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Census

Exploding population: choice not destiny - capturing Pakistan’s demographic dividend

Inaam Ul Haq's picture

 

Blog in Urdu

Family planning in Pakistan
This blog is certainly not about exploding mangoes but about the exploding Pakistani populace. The recent reactions of surprise on results of the census seems bewildering. Pakistan’s population is now over 207 million with a growth rate of 2.4 percent per year since the last census in 1998. The results were predictable and expected, as Pakistan has not implemented any large-scale population related interventions for over a decade. We should not be expecting results because inaction does not usually deliver them.
 
Pakistan’s efforts to reduce fertility and population growth were transformed during the 1990s. The period between 1990-2006 saw effective policy making under the Social Action Program with multiple interventions e.g. expansion of public sector provision, large scale private sector participation including social marketing innovations, improving access to women through community based providers. All the right things that delivered huge results. Fertility declined from around seven to four children per woman, and contraceptives use increased from 10% to over 30% - a 300% increase. Appropriate actions delivered results and some still can be photocopied and expanded on scale for making progress.

Toing and Froing in Freetown

Mark Roland Thomas's picture



Countries coming out of crises undergo rapid structural changes, including migration and big economic shifts. This can complicate the measurement of their progress, sometimes in unexpected ways, as we found out recently in Sierra Leone.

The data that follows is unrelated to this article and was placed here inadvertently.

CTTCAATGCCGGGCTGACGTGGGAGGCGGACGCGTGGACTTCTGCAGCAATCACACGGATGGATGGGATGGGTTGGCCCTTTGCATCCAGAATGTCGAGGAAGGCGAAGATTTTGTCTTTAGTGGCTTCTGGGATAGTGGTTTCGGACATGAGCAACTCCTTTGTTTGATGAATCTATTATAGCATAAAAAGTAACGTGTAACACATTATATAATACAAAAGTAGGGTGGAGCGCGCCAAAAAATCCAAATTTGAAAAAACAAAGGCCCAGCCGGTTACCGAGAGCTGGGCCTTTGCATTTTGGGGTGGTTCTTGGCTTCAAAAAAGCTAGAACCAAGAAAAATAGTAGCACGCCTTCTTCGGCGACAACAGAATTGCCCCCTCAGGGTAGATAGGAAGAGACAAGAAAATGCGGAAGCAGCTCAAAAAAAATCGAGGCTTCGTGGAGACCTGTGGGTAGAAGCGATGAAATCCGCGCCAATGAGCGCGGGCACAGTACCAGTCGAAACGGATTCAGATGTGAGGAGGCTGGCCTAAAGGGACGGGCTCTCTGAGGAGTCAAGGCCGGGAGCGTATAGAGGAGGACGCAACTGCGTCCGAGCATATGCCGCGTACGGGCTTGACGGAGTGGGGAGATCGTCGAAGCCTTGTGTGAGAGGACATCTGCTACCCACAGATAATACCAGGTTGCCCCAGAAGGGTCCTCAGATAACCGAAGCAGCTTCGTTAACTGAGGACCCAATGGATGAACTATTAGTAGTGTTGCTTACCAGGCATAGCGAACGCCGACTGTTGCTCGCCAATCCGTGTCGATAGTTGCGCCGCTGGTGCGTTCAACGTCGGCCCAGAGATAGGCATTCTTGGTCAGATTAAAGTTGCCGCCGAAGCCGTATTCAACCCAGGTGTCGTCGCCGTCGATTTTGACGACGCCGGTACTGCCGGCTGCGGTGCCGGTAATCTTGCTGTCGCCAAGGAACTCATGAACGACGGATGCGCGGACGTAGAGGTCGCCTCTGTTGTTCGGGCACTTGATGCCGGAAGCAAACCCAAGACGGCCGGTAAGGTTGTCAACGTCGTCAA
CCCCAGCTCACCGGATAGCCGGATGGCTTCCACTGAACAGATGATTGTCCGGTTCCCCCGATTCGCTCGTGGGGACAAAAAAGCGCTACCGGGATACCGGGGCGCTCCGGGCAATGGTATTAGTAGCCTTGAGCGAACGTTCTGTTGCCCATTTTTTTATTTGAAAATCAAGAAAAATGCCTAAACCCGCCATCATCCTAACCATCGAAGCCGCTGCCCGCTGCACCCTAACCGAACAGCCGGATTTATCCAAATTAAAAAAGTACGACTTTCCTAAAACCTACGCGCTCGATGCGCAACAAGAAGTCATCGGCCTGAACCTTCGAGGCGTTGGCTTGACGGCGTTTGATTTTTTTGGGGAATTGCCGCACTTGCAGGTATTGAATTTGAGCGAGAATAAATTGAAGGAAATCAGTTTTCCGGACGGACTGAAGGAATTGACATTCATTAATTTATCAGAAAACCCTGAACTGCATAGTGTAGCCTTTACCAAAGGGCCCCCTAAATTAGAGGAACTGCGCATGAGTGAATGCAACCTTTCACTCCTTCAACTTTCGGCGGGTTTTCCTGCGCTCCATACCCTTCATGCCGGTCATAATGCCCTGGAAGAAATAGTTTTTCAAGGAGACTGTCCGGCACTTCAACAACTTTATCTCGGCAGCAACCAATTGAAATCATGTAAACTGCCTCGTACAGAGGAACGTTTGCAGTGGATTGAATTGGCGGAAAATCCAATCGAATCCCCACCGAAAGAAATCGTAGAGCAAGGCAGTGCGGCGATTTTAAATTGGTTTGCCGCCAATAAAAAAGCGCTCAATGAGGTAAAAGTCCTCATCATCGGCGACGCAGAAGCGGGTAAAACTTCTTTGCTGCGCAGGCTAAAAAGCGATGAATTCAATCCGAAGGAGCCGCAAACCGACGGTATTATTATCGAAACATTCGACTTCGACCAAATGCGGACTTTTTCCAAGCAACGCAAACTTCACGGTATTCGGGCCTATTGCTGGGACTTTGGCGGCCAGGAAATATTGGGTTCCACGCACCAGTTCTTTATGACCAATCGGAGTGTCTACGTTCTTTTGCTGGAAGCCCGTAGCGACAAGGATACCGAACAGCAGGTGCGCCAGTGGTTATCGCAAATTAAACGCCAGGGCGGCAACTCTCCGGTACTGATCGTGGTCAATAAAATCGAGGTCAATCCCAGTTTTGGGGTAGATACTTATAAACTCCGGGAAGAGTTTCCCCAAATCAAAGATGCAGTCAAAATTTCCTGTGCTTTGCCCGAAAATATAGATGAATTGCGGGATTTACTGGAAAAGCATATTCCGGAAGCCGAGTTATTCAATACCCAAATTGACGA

Life and Death in South Asia

Eliana Cardoso's picture

In the film, Venus, an old and frail Peter O’Toole discovers the Greek goddess in the guise of his best friend’s niece. The ironic and good humored story explores the theme of the games played in a mutual seduction between the older man with experience, money and a nostalgic yearning for carnal desire and the young woman who soon finds out the power she wields and negotiates three kisses in return for a pair of earrings. In the final scene, wearing only one of his boots on a cold beach, O’Toole feels the caress of the sea’s salty foam with the sole of his foot and smiles. His face expresses the happiness of someone who knows the joys of being alive.

It is impossible to weigh up Peter O’Toole’s smile, measuring the degree of his happiness or comparing it to what you would feel if walking barefoot in the sand. But, the idea that his feelings can be measured as a metric has become fashionable, ever since the King of Bhutan decided that GDP fails to portray the well-being of his subjects and summoned a team to create the Gross National Happiness index.